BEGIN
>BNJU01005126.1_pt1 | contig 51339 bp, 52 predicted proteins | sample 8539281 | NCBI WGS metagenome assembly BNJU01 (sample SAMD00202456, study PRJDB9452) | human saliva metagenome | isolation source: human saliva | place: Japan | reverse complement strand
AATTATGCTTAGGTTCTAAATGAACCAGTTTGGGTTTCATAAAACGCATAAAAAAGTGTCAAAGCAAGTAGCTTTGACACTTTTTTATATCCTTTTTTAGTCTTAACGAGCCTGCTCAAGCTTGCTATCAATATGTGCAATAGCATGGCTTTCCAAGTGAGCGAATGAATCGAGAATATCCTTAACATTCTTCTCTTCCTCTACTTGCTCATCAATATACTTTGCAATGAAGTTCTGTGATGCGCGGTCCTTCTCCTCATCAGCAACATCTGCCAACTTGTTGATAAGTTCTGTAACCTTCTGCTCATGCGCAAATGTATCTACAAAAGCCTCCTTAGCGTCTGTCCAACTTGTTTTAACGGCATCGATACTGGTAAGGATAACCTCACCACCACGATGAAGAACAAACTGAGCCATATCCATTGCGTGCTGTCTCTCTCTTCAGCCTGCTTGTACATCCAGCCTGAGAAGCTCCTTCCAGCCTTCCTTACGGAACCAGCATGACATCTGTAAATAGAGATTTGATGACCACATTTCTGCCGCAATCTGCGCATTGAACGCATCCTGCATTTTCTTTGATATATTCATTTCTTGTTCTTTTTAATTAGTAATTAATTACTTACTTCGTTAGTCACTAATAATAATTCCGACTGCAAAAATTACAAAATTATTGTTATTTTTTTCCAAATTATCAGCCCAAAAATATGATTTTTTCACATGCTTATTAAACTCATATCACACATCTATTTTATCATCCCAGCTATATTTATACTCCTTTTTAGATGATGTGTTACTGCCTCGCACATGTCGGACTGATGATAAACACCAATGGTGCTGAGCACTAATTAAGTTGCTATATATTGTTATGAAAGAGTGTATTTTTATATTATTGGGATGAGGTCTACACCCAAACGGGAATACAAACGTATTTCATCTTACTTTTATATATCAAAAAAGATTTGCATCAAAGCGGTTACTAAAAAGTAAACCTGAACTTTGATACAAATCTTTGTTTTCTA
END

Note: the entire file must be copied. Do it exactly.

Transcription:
>BNJU01005126.1_pt1 | contig 51339 bp, 52 predicted proteins | sample 8539281 | NCBI WGS metagenome assembly BNJU01 (sample SAMD00202456, study PRJDB9452) | human saliva metagenome | isolation source: human saliva | place: Japan | reverse complement strand
AATTATGCTTAGGTTCTAAATGAACCAGTTTGGGTTTCATAAAACGCATAAAAAAGTGTCAAAGCAAGTAGCTTTGACACTTTTTTATATCCTTTTTTAGTCTTAACGAGCCTGCTCAAGCTTGCTATCAATATGTGCAATAGCATGGCTTTCCAAGTGAGCGAATGAATCGAGAATATCCTTAACATTCTTCTCTTCCTCTACTTGCTCATCAATATACTTTGCAATGAAGTTCTGTGATGCGCGGTCCTTCTCCTCATCAGCAACATCTGCCAACTTGTTGATAAGTTCTGTAACCTTCTGCTCATGCGCAAATGTATCTACAAAAGCCTCCTTAGCGTCTGTCCAACTTGTTTTAACGGCATCGATACTGGTAAGGATAACCTCACCACCACGATGAAGAACAAACTGAGCCATATCCATTGCGTGCTGTCTCTCTCTTCAGCCTGCTTGTACATCCAGCCTGAGAAGCTCCTTCCAGCCTTCCTTACGGAACCAGCATGACATCTGTAAATAGAGATTTGATGACCACATTTCTGCCGCAATCTGCGCATTGAACGCATCCTGCATTTTCTTTGATATATTCATTTCTTGTTCTTTTTAATTAGTAATTAATTACTTACTTCGTTAGTCACTAATAATAATTCCGACTGCAAAAATTACAAAATTATTGTTATTTTTTTCCAAATTATCAGCCCAAAAATATGATTTTTTCACATGCTTATTAAACTCATATCACACATCTATTTTATCATCCCAGCTATATTTATACTCCTTTTTAGATGATGTGTTACTGCCTCGCACATGTCGGACTGATGATAAACACCAATGGTGCTGAGCACTAATTAAGTTGCTATATATTGTTATGAAAGAGTGTATTTTTATATTATTGGGATGAGGTCTACACCCAAACGGGAATACAAACGTATTTCATCTTACTTTTATATATCAAAAAAGATTTGCATCAAAGCGGTTACTAAAAAGTAAACCTGAACTTTGATACAAATCTTTGTTTTCTA